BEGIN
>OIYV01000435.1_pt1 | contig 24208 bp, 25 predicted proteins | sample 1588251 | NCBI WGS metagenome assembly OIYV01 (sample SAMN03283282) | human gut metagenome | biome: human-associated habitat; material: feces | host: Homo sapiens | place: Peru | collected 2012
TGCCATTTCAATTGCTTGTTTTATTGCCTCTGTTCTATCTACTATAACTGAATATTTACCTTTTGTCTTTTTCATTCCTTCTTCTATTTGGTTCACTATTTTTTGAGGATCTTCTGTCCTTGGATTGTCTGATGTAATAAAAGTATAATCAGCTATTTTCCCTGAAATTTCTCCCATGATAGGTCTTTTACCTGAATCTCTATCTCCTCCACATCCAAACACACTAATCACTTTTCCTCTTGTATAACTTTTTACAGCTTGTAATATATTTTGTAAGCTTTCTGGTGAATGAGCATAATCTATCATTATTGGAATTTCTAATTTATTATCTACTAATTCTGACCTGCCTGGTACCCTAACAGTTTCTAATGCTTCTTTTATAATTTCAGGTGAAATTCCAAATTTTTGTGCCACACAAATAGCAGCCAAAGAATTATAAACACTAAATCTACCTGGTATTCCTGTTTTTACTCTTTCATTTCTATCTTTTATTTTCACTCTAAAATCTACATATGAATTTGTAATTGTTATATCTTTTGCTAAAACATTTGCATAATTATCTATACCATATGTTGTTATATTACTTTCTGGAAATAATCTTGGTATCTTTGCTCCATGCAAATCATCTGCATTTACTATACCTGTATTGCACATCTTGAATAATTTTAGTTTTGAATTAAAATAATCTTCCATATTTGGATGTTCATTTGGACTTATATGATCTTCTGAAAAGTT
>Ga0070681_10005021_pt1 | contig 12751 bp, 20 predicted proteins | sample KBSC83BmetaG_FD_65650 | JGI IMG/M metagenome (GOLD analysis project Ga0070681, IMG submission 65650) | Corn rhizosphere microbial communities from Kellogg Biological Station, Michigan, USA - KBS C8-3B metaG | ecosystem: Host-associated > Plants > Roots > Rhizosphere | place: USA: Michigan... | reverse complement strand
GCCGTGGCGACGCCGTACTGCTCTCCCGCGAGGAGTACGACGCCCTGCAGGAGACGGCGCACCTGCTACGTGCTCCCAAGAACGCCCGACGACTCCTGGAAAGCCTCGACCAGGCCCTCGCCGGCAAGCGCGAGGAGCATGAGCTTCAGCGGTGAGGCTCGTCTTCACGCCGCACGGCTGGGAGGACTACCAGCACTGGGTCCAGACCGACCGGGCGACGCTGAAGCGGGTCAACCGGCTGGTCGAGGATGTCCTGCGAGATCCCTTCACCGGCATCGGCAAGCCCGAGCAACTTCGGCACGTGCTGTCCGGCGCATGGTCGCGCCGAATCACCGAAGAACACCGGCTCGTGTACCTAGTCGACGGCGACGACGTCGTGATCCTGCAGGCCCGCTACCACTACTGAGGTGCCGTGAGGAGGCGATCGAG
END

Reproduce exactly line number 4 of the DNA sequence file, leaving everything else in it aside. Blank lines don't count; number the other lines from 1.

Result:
GCCGTGGCGACGCCGTACTGCTCTCCCGCGAGGAGTACGACGCCCTGCAGGAGACGGCGCACCTGCTACGTGCTCCCAAGAACGCCCGACGACTCCTGGAAAGCCTCGACCAGGCCCTCGCCGGCAAGCGCGAGGAGCATGAGCTTCAGCGGTGAGGCTCGTCTTCACGCCGCACGGCTGGGAGGACTACCAGCACTGGGTCCAGACCGACCGGGCGACGCTGAAGCGGGTCAACCGGCTGGTCGAGGATGTCCTGCGAGATCCCTTCACCGGCATCGGCAAGCCCGAGCAACTTCGGCACGTGCTGTCCGGCGCATGGTCGCGCCGAATCACCGAAGAACACCGGCTCGTGTACCTAGTCGACGGCGACGACGTCGTGATCCTGCAGGCCCGCTACCACTACTGAGGTGCCGTGAGGAGGCGATCGAG